Learning To Love Myself With HS (Part 4)

In case you missed it, check out Parts 1, 2, and 3 of this series!

This one has been a little hard. As someone who used to wear sweaters and jeans all throughout the summer to hide my scars, I've come a long way. But I still have a really long way to go. There was even a point in time when I used to look at actors on TV and feel envious of the smooth skin under their arms. I knew then that I really needed to work on how I saw my body.

Accepting the scars on my body

I didn't like looking at myself for a while, but something I always remember is a quote by Maya Angelou that says, "If you don't like something, change it. If you can't change it, change your attitude." Over time, I learned that the practice (and yes, it takes PRACTICE) of accepting the scars on my body and changing my perception of them would make a world of difference.

After the HS surgeries on my arms, I was left with giant scars under each armpit. Old wounds that closed now looked like burn marks on my legs. Parts of my inner thighs and groin area look like someone took a metal baseball bat to them, but I still can't change those things.

Changing my relationship with my scars

What I can do is make a conscious decision to change my relationship with my scars.

Scars tell stories of what we've been through. It shows that our bodies have had to overcome so much and we’re stronger for it. At least that’s what I tell myself. And this doesn't mean that I'll never feel bummed out by scars on my body every now and then. But I can choose to feel the bummy feeling and understand that I can still love myself with it.

We deserve love, happiness, success (whatever that means to you), attention, care and all that comes with human experience. Not just the painful parts.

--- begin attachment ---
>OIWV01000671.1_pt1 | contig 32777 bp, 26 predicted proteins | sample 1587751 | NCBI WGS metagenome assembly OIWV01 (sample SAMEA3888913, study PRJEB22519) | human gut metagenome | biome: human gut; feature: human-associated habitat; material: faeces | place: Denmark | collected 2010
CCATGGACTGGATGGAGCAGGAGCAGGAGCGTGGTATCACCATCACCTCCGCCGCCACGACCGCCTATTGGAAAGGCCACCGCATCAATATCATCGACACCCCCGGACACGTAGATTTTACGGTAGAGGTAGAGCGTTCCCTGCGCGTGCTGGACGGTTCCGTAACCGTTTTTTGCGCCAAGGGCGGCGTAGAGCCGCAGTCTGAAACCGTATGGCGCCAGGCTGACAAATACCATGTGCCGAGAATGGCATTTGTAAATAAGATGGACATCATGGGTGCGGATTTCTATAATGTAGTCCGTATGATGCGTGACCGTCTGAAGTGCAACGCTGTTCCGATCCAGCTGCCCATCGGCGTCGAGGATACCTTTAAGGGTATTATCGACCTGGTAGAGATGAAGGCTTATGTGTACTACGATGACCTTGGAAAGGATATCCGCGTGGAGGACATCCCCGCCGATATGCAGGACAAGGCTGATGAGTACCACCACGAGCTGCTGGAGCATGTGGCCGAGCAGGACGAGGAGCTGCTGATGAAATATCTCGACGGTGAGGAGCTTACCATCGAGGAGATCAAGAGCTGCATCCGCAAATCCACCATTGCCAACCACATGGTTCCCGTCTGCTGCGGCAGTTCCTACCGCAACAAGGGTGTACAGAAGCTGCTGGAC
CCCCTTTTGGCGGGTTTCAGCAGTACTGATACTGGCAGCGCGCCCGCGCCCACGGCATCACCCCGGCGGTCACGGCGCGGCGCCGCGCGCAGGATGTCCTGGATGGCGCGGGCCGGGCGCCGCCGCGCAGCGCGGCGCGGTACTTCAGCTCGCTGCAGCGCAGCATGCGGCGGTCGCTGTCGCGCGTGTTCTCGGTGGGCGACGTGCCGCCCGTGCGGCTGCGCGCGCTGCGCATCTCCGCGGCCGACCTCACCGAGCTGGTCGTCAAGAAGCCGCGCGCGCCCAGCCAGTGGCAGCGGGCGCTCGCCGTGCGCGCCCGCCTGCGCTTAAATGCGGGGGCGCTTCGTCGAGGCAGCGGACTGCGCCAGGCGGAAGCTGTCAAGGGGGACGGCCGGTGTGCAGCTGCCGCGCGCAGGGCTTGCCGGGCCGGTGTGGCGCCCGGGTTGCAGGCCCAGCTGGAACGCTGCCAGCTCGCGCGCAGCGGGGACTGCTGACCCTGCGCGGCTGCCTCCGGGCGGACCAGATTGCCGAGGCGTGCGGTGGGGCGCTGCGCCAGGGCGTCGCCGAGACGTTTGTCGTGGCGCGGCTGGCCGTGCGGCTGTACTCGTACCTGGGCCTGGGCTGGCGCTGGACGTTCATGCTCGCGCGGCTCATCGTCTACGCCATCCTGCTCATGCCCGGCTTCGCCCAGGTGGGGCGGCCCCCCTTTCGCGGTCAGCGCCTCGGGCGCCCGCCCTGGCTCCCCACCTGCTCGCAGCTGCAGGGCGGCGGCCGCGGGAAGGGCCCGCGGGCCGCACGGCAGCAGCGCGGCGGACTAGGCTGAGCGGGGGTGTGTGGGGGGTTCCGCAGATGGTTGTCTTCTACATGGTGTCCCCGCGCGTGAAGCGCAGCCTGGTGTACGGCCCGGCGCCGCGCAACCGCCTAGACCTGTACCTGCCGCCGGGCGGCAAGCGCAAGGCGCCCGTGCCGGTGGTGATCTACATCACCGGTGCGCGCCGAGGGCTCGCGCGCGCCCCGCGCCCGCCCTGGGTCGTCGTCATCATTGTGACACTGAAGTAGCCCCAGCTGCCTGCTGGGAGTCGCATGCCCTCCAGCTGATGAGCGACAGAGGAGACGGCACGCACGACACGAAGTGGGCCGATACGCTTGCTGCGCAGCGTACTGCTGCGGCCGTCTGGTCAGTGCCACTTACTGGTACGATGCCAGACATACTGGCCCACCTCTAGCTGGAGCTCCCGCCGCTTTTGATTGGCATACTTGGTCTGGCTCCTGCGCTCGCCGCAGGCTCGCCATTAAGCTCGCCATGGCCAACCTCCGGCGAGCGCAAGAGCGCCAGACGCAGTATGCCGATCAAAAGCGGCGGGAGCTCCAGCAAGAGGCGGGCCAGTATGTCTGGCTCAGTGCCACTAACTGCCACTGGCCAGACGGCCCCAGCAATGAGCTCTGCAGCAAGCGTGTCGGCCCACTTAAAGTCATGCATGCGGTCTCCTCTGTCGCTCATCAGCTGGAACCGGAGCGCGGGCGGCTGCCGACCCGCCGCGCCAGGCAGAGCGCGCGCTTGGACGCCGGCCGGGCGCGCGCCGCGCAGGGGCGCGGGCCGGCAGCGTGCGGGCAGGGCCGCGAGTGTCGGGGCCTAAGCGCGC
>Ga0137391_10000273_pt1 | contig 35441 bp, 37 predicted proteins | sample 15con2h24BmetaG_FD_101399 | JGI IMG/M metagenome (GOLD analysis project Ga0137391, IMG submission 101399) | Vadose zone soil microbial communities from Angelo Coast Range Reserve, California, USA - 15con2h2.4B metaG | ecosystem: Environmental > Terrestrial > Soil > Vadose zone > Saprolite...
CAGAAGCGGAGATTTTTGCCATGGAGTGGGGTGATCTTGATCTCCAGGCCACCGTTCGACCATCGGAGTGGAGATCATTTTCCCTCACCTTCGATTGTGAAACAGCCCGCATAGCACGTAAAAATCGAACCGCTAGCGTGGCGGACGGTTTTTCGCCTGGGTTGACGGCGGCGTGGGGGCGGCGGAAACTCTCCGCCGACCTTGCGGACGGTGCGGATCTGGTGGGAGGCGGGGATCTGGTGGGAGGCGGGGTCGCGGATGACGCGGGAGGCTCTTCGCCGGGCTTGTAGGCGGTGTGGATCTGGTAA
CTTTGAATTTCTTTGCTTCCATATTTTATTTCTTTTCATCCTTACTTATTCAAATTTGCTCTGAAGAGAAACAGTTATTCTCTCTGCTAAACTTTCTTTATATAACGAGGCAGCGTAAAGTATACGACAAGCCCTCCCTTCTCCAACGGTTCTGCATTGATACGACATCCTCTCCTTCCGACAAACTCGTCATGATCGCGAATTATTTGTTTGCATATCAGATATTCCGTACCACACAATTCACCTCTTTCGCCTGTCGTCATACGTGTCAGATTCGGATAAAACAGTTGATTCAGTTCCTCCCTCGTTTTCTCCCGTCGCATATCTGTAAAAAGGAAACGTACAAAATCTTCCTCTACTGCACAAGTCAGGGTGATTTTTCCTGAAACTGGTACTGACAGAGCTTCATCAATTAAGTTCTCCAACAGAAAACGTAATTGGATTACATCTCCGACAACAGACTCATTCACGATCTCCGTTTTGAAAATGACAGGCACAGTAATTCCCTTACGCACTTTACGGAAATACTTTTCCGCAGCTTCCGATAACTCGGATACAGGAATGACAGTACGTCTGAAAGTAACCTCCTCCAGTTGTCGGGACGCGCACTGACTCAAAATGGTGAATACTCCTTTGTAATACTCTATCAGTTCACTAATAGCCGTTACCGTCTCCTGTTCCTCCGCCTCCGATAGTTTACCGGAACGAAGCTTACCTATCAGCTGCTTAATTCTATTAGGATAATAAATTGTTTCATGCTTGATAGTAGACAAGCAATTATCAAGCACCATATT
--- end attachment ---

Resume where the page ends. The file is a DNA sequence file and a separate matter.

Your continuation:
Connecting with others

I didn't know there was a huge community of HS Warriors until I shared my story online. It’s so easy to feel like you’re fighting this battle alone, and after so long of dealing with HS alone, that isolation can start to feel comforting. Now I know how detrimental that isolation can be.

Once I opened myself to others, I found that other HS Warriors who’ve shared their stories helped me in more ways than I could know. Finding people like Jasmine "IVANNA" Espy (HS advocate and creator of the upcoming HS documentary My Gold Lining) helped make me feel seen, heard and understood as a queer black woman trying to navigate this disease. Other social media pages geared towards HS awareness brought new things to light for me as well.

Feeling less alone

Not to mention there can be a danger to going through the HS journey alone. The internet is, well, the internet, so there’s plenty of space for error and misinformation. And when dealing with a painful chronic illness, it’s possible for that misinformation to cause harm.

I didn't know that there were doctors who were committed to addressing HS or therapists who specialized in chronic pain. I’ve even found solace in just being able to say that I've had a bad day because of my HS and have people who really understand how I'm feeling.

All that makes me feel less alone and I’ve gained confidence in knowing that there are HS warriors in my corner.

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